9. Start with you: It is hard to initiate change in a society that expects women to be the primary caregivers of their children while also running a house, and working full time. Many women turn down opportunities or don’t go after their dreams because they are thinking about how it would impact on the people around them. Often times we overemphasise the negatives and discount the positives. No matter what you want to do, if you start doing it you can figure out all the little details and gather help and support as you go along!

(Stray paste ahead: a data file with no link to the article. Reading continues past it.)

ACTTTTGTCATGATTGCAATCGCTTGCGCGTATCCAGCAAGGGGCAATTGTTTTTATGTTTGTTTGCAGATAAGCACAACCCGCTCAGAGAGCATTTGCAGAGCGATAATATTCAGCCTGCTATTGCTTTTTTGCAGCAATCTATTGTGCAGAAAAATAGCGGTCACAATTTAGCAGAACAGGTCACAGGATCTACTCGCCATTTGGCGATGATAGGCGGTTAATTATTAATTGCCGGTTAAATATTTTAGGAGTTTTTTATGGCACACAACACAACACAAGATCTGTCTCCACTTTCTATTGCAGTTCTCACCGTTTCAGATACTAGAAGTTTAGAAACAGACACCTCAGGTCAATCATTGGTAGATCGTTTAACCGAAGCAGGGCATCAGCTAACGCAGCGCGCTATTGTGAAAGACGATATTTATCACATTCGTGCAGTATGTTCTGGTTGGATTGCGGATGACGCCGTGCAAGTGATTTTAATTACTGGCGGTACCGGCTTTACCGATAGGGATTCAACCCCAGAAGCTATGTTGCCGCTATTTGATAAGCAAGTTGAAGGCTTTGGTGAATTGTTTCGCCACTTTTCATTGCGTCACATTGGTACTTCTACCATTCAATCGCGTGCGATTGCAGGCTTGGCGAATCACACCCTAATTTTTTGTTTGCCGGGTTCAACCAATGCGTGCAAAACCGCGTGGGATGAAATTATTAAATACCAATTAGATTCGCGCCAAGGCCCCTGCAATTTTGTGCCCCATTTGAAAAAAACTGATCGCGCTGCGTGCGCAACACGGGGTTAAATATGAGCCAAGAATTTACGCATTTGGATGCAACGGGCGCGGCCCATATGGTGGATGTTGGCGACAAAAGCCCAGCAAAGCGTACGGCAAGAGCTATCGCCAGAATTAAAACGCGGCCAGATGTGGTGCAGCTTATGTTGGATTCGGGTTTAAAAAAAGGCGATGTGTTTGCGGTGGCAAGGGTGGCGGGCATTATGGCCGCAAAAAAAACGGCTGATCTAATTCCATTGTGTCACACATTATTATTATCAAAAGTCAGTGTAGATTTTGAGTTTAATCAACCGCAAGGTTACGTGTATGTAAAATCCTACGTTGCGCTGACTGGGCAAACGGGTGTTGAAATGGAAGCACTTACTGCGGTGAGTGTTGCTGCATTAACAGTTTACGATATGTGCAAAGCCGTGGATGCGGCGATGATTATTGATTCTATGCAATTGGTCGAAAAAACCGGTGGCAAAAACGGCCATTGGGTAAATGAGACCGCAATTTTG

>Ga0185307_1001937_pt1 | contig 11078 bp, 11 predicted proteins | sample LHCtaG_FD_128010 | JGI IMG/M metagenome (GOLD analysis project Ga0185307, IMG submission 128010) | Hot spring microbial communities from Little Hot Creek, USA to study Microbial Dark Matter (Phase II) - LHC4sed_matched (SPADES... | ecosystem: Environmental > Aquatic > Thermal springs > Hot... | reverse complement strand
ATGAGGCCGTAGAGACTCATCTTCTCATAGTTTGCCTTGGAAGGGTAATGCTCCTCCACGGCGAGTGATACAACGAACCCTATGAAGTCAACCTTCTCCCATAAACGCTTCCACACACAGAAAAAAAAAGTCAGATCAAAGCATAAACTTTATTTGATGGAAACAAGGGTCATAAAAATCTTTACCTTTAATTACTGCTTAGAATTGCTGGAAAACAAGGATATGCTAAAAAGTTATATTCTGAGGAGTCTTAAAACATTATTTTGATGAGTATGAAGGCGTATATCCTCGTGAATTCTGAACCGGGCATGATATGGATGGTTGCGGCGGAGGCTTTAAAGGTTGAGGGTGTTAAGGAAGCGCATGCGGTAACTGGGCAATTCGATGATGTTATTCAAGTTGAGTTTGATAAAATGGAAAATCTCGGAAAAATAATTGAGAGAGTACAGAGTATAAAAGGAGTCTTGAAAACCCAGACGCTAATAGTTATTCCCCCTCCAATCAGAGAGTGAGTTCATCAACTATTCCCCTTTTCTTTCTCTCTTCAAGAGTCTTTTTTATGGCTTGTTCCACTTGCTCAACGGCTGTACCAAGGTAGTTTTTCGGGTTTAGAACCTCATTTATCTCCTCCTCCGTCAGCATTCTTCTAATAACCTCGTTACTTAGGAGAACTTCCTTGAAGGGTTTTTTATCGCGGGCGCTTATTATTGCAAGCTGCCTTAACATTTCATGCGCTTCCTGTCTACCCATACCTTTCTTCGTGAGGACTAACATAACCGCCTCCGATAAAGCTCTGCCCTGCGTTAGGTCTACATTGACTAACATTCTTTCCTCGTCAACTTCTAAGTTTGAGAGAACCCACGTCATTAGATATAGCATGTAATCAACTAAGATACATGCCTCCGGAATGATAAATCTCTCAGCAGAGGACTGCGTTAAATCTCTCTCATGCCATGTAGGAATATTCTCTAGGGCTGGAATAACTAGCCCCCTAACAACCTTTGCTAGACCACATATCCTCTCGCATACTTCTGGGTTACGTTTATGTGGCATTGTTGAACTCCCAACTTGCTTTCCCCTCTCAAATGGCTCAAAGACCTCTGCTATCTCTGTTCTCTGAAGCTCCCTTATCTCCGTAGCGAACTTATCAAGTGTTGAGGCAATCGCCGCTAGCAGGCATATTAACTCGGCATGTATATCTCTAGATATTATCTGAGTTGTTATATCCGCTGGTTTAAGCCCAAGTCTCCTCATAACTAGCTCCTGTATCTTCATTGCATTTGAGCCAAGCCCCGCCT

10. The more you do the more you can do: The more full our lives are often the more we can fit in. When we are doing work that we love, no matter what it might be, paid or unpaid – then that fills us and gives us more energy for everything else to lead a rich and fulfilling life.